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The Annotated Sandman Edited by Ralf Hildebrandt and largely written by Greg Morrow Issue 40: "The Parliament of Rooks" Neil Gaiman, Jill Thompson, and Vince Locke Third story in anthology _Convergences_ Not yet reprinted in any other form Themes: _Convergences_ is about storytelling, as is _Sandman_ overall. In particular, _Convergences_ tells tales where the storyteller becomes the story, and where reality intersects with story and with fantasy. And, it may be noted, dreams are where reality and fiction converge. A common thread among the stories is the intersection (or convergence) of characters with their own divergent lives. Another is the passage from the familiar to the unfamiliar, as happens to the central character in each story. Also, in each tale, the central character is not a native to the Dreaming but visits a portion of it in the process of the tale. One may also note the role of time in each tale, encompassing some aspect of the past, the present, and the future. This issue is the most transparently about storytelling, with the "classical" DC storytellers Cain and Abel making an appearance. Artist: There is a story about how Jill Thompson got the job. Sometimes CBG columnist Kim Metzger regularly has comic artists do sketches for him. Last year he had Jill do him a sketch of Death, and then he sent a copy of it to Neil Gaiman. Neil was sufficiently impressed with the sketch that he offered Jill the opportunity of drawing a Sandman issue. Page 1 panel 1: This is Lyta Hall, with her son Daniel. See _Sandman_ #12. She is recounting the story of "Goldilocks and the Three Bears" in a somewhat bowdlerized version; compare to the version of "Little Red Riding Hood" Gilbert tells in _The Doll's House_. The stylized rabbit doll on the couch is one of the characters in Purcell's "Sam and Max" series; Thompson is evidently a fan. Panel 6: Lyta is financially secure, both on her own and through her late husband's estate. Thus, she doesn't need a job, and apparently doesn't get out much. Page 2: It may be worth noting that Lyta is still acting as a storyteller here, and that Daniel doesn't go to sleep till after she's been telling stories for a while. Panel 1: Carla: Mentioned in #22. Panel 4: Melrose: Melrose Avenue in LA. It is worth noting that LA was Lyta's old stomping grounds during the "Infinity Inc" days. Panel 6: "Get out of his crib": Irony. Page 3 panel 1: Be sure to note that Daniel's body is still in the crib; it is his mental self which is out. Panel 3: He is walking into the Dreaming; note that there are more than 26 letters in the alphabet. Panel 4: This is Gregory the Gargoyle, as seen before. Page 4 panel 1: This is Matthew the raven, of course; the "secret" to which he refers is the "House of Secrets" of which Abel is the caretaker. As defined by Alan Moore in _Swamp Thing_, in the first major revision of Cain and Abel, a secret must be kept; Cain, of the "House of Mystery", dispenses mysteries which may be shared and pondered. Panel 6: "Dwell in nightmares": rings a bell; perhaps one of DC's mystery books? Page 5 panel 2: It is important to ponder why Dream, whose realm appears to be second only to Delirium's in chaos, is intrinsically a maker of rules. Panel 5: This is Abel. Page 6 panel 1: Note the stuffed crocodile hanging from the ceiling. This is probably a reference to the corkindrill hanging from the ceiling of Merlin's cottage in T.H. White's _The Sword in the Stone_. (It is worth noting that Neil's buddy Terry Pratchett included a similar hanging crocodile in _The Light Fantastic_, a work which significantly preceded #40.) Note also the curiously carved walking stick, the mirror and skull, the crystal ball and fish bookend, and other decorations in the room. Panel 2: Something Nasty in the Basement was first mentioned in _Sandman_ #10. "Eyes too big for his": stomach completes the saying. Page 7 panel 1-3: Corvidae: A family of birds including crows, ravens, and jays, of the suborder Oscines, containing songbirds with well-developed vocal organs. Raven: Corvus corax, and similar species. Crow: Corvus brachyrhynchos, et al. Jackdaw: Corvus monedula. Rook: Corvus frugilegus. Magpie: Pica pica or P. nuttali. From Baring-Gould and Baring-Gould, _The Annotated Mother Goose_ (1962): In most European countries, it is thought to be lucky to meet one magpie, raven, or crow: One's lucky, Two's unlucky, Three is health, Four is wealth, Five is sickness And six is death. But in Maine, people say: One crow sorrow, Two crows joy, Three crows a letter, Four crows a boy. Page 8 panel 2: A more explicit reference to Dream's love affair. Page 9 panel 4: Vincent Price is a renowned actor in horror films, with a distinctive voice. Panel 5: Cain obviously predates Price; note who does or does not sound like whom in his statement. "Old ham": Ham is a derogatory term for over-emotive actors; Price may be considered hammy by some. Page 10-11: a two-page spread. Cain's information on rooks is accurate. Panel 3: Collective nouns: There exist long lists of collectives in various nodes of "triviaspace". Some are "official", and may be found in dictionaries, while some are the invention of the individual author. Page 12 panel 3: Note the skeleton with hat in the background. Pecked to death: Cain murders Abel over and over again. Panel 6: In the Bible, the original Cain and Abel were indeed the sons of Eve (and Adam). Eve, in the Dreaming, represents archetypes: "Everybody's mother", for example. Page 13 panel 3: See the Appendix for the antecedents of Eve's tale. Page 15 panel 1: Midrash: A collection of early Jewish interpretation and commentary on the Bible. Page 16 panel 3: Nameless, Lilith, and Eve obviously form a maiden, mother, crone motif. Eve's commentary that the Lilim (-im is the plural indicator in Hebrew) have haunted the nights of the sons of Adam suggests that Lilith dwells in dreams, and is therefore this Eve. Eve's comment about Eve and her cave also suggests that she is this Eve as well. The Lilim are more traditionally identified with succubi, demons that have sex with men as they dream and so drain them. Page 17 panel 1: Adam had three wives, but married only once: The truth of stories is not the cold analytical truth of the scientist's laboratory. Adam married many women, for women have many aspects, but he married only once as well; that is the truth of this tale. Panel 4: Note Daniel's skull (Matthew's rat's skull?), and the pictures on the wall behind. Is the one on the left Cubist? Are the others visual references to anything? Panel 6: Wolf: A reference to _Sandman_ #38? Page 18 panel 4: This style of art bears some resemblence to Japanese SD or Super-Deformed style. Jill Thompson has done a picture of the Li'l Endless with all of the Endless in this junior form. Panel 6: Remotely human: Cain and Abel are part of "the oldest story"; they and the Endless predate humanity. It is the nature of stories and storytellers to conform to their audience, however, as seen here. Pablum: a trademark for a kind of infants' cereal (appropriate for Daniel, don't you think?), taken from pabulum (Latin for food), and often used derogatively to characterize something as having no substance. Li'l: A contraction for "little", often used, as here, as a dimunitive. Page 19 panel 3: Death's invitation to Abel is because Abel is dead, of course. Page 20 panel 1: The letters of commission were first seen in _Sandman_ #2. Panel 2: Note the appearance of the guardians of Dream's gate. Page 21 panel 1: When stutterers are distracted from what they're saying, as Abel is when telling stories, their stutters often improve. Panel 2: Matthew just doesn't get it. Panel 3: Tom-tit, dicky-bird, and harrier are all sorts of birds. Page 22 panel 4: The chess piece rook does come two to a player, four to a board. Chess is idealized battle. The rook's counting rhyme says "four for a boy". Eve is contemplating the apparent equation of male and fighting. (Note that "rook" is from the Persian "rookh", warrior, and is only coincidentally the same spelling as the bird.) Panel 5-7: There is irony in the acceptance of Abel's story and the secret of the Parliament of Rooks. (Note that the Parliament of Storytellers was split on Abel's story: Cain fell upon Abel and slew him, but the rest left the storyteller alone in the house.) Page 23 panel 5-6: Cain is making reference to the fiction genre of mystery, often called "whodunnits". Page 24 panel 1: Note the Vogue cover. Panel 2: Note the cigarette pack in the ad. Release history: Version 1.0 released 9 Jan 92 Version 2.0 released and archived 30 Apr 93 Contributors include: Jim W Lai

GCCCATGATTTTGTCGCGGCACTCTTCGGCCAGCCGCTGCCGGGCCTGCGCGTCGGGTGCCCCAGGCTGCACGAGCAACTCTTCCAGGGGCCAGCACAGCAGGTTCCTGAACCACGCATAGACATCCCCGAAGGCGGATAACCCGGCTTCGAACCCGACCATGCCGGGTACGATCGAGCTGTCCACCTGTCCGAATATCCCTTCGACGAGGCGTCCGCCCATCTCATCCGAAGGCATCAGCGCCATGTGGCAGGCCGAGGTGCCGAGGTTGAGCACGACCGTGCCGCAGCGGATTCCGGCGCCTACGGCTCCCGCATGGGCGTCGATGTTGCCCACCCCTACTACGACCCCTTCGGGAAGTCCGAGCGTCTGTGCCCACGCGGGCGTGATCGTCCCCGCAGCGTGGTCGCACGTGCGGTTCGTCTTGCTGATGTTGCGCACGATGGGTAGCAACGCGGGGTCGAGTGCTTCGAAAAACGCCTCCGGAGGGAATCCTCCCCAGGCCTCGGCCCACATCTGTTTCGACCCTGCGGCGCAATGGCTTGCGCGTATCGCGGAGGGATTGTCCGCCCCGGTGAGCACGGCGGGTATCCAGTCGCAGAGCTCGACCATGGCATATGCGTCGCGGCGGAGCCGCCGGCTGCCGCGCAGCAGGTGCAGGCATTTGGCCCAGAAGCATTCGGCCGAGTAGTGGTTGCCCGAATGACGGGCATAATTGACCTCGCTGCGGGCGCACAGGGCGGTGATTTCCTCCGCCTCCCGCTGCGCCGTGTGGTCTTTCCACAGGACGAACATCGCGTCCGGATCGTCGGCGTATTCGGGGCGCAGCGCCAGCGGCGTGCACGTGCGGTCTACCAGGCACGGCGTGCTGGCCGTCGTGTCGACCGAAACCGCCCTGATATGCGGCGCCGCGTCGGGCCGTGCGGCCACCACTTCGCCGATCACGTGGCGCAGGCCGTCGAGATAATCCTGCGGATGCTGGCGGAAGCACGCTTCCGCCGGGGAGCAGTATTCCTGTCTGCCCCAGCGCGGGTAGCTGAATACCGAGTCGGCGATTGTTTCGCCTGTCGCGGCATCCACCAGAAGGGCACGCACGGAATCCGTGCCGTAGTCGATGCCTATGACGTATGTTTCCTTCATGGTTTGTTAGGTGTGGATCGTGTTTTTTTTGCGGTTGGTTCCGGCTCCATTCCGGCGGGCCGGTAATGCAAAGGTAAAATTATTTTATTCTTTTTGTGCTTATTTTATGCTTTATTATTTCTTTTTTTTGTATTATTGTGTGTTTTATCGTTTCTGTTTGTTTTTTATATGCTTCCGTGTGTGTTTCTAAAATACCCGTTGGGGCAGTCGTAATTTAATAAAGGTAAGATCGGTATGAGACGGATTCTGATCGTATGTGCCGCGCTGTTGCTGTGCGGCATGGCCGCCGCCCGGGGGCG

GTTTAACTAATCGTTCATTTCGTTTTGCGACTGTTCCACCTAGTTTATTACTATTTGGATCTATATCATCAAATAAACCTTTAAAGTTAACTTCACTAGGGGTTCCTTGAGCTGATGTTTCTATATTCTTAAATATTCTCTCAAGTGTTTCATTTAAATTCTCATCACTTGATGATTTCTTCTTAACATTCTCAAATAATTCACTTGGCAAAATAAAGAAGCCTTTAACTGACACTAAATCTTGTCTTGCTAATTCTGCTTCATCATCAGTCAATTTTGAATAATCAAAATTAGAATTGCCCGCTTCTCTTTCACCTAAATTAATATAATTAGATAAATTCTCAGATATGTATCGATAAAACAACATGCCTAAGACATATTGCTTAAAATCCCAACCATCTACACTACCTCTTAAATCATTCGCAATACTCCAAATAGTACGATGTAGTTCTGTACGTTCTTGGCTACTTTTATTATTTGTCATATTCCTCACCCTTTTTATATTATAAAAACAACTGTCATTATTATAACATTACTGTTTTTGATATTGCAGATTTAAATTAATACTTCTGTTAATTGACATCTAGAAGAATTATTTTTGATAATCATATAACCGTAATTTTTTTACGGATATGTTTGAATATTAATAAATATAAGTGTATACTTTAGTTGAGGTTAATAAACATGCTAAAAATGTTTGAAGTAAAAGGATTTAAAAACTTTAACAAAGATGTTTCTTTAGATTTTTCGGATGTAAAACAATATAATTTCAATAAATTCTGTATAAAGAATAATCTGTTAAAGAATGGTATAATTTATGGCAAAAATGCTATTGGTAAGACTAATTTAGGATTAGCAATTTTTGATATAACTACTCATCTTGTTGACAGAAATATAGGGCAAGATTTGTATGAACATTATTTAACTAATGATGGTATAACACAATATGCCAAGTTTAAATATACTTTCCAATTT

passed along a message from GEnie's TERRY.OBRIEN about Jill Thompson's art. The Theme Team consulted on the literary deconstruction of _Convergences_, and consisted of: David "Pesky" Pautler (firstname.lastname@example.org) Lance "Squiddie" Smith (email@example.com) Enrique "Corporeal" Conty (firstname.lastname@example.org) Chuck "Jones" Jordan (email@example.com) Andrew "Micky" Moran (firstname.lastname@example.org) Deborah "Ginchy" Ginsberg (email@example.com) Robert A. "Canny" Carlin (firstname.lastname@example.org) Soren "Puzzling" Petersen (email@example.com) Subrata Sircar (firstname.lastname@example.org) interpreted the Lilim as succubi. Lance Smith noted Death's garden and added a note about Jill Thompson. Rick Jones IDed Melrose Avenue, as did Tom Galloway (email@example.com). Tom also embarassed himself by misidentifying Eve's avatars as the hosts of _The Witching Hour_, but redeemed himself by recalled Eve's appearances in _Plop!_. Piers Cawley IDed the stuffed crocodile. Colonel Sicherman (gls@windmill.ATT.COM) found the counting rhyme, gave the etymology of "rook", and saw a truthful cigarette ad. Carl Fink recalled Carla and the crocodile. Jim W Lai and Michael Bowman (firstname.lastname@example.org) did much research on Eve's tale, which is recounted in the Appendix. Appendix: Concerning the Three Wives of Adam Jim Lai writes: There are several sources for Eve's story, though mostly not in English. One of these is the Genesis Rabba, a midrash on the Book of Genesis compiled in the fifth century A.D. in Palestine. It also appears in the Babylonian Talmud, compiled circa 500 A.D., and a midrash on the Pentateuch, Tanhuma, compiled some time in the fourth century A.D. Those are among the earliest sources cited in Graves' book [see below]. Lilith was not a demon, though she later consorted with demons after leaving Adam. My reference for the more complete story is "Hebrew Myths: The Book of Genesis" by R. Graves with R. Patai. They in turn cite the Alpha Beta diBen Sira (a Midrashic text), "The Exempla of the Rabbis" edited by Gaster, and an issue of "Monatschrift fuur Geschichte und Wissenschaft des Judentums", but I digress. Lilith's offspring in the tale are the Lilim. By one account, the Lilim were the half-demon offspring of Lilith, who were (initially) being born at the rate of over a hundred a day. From this we may infer that Lilith's appetite must have been prodigious. The Lilim are referred to, but not named, in panel 3 on page 14. Another source says that the Lamiae "seduced sleeping men, sucked their blood and ate their flesh, as Lilith and her fellow-demonesses did..." The Lilim were said to haunt the nights, but not in such a metaphorical sense as dreams. Michael Bowman writes: Lilith (in addition to what was in the issue): Either before or after she was parted from Adam, Lilith was Sammael's mistress [Samael is identified with Satan]; according to Islamic tradition she cohabited with the Devil and gave birth to the jinn. Traditionally, God dispatched three angels (Sanuy or Sennoi, Sansanui or Sansanvi or Sanvi or Sansennoi or Snvi or Sanzanuy, Samangaluf or Smnglf or Samangeloph) to induce Lilith to return to Adam before he created Eve, but she refused and thus incurred the penalty of losing 100 of her offspring each day. However, once more, after the expulsion from Eden, Lilith slept with Adam, and from this union were born the Shedim or evil spirits. The Lilith of this story seems to be a development of the "maid of desolation" (ardat lili) of Babylonian tradition, a demon of waste places who originally lived in the garden of [the Sumerian goddess] Inanna. She became in Assyrian belief a wind spirit, wild-haired and winged. She has been incorrectly identified with the screech owl in the Bible (Isaih 34:14). The Talmudic tradition confused this spirit's name with the Hebrew name for night (laylah) and made Lilith a night demon, a succubus who slept with sleeping men and whose offspring from these unions were the demons. She attacked men sleeping alone; she thus was the angel of darkness and night and eventually a goddess (angel) of conception. This belief became strengthened in the Middle Ages by the story of Adam and Lilith, to the point where Lilith was a Lamia-like creature who envied women their children (she had lost hers) and would take them unless prevented by specific charms. One of these charms invoked the three angels sent to bring her back to Adam. Children during their first week of life were most suceptible; girls especially were in danger until three weeks had passed; an amulet with the three names engraved on it would protect them. Or, a circle was drawn about the lying-in bed or somewhere in the room, with the charm "Sanuy, Sansanui, Samangaluf, Adam and Eve, barring Lilith." Or, amulets with a similar message were placed in several parts of the room. Similarly, four coins were placed on the marriage bed [like four rooks?], which was to say "Adam and Eve" and "Avaunt thee, Lilith!" The rabbis read Lilith into Scripture as the first temptress, as Adam's demon wife, and as the mother of Cain. In Talmudic lore, as also in the kabala, most demons are mortal, but Lilith and two other notorious female spirits of evil (Naamah and Agrat bat Mahlat) will "continue to exist and plague man until the Messianic day, when God will finally extirpate uncleanliness and evil from the face of earth." In the Kabala, she is the demon of Friday and is represented as a naked woman whose body terminates in a serpent's tail. The first traceable mention of Lilith in Jewish literature is in a 10th century folk tale called the Alphabet of Ben Sira. There are, of course, variations. Rabbi Eliezer (in The Book of Adam and Eve) says Lilith bore Adam 100 children every day. The Zohar describes Lilith as "hot fiery female who at first cohabited with man" but, when Eve was created, "fley to the cities of the sea coast," where she is "still trying to ensnare mankind." Some have said that Lilith and Sammael "emanated from beneath the throne of Divine Glory, the legs of which were somewhat shaken by their [joint] activity." It is known, of course, that Sammael was once a familiar figure in Heaven, but not that Lilith was up there also, assisting him. Lilith went by a score of names, 17 of which she revealed to Elijah when she was forced to do so: Abeko, Abito, Amizo, Batna, Eilo, Ita, Izorpo, Kali, Kea, Kokos, Lilith, Odam, Partasah, Patrota, Podo, Satrina, Talto. Another list is: Abro, Abyzu, Ailo, Alu, Amiz, Amizu, Ardad Lili, Avitu, Bituah, Gallu, Gelou, 'Ik, 'Ils, Kalee, Kakash, Kema, Lamassu, Lilith, Partashah, Petrota, Pods, Raphi, Satrina(h), Thiltho, Zahriel, Zefonith. The Nameless One: Well, I found an entry in Graves & Patai's _Hebrew Myths_ which cited primary sources. Unfortunately, we don't have any of them (in English anyway). But, here's the complete entry from HM: Undismayed by His failure to give Adam a suitable helpmeet, God tried again, and let him watch while he built up a woman's anatomy: using bones, tissues, muscles, blood and glandular secretions, then covering the whole with skin and adding tufts of hair in places. The sight caused Adam such disgust that even when this woman, the First Eve, stood there in her full beauty, he felt an invincible repugnance. God knew that He had failed once more, and took the First Eve away. Where she went, nobody knows for certain. The language here, and in the entry on Lilith sounds a lot like that used in the comic. This was probably Gaiman's primary source. The information on Lilith as part of what I'd sent you a few days ago, Graves & Patai didn't include everything.
© by Ralf Hildebrandt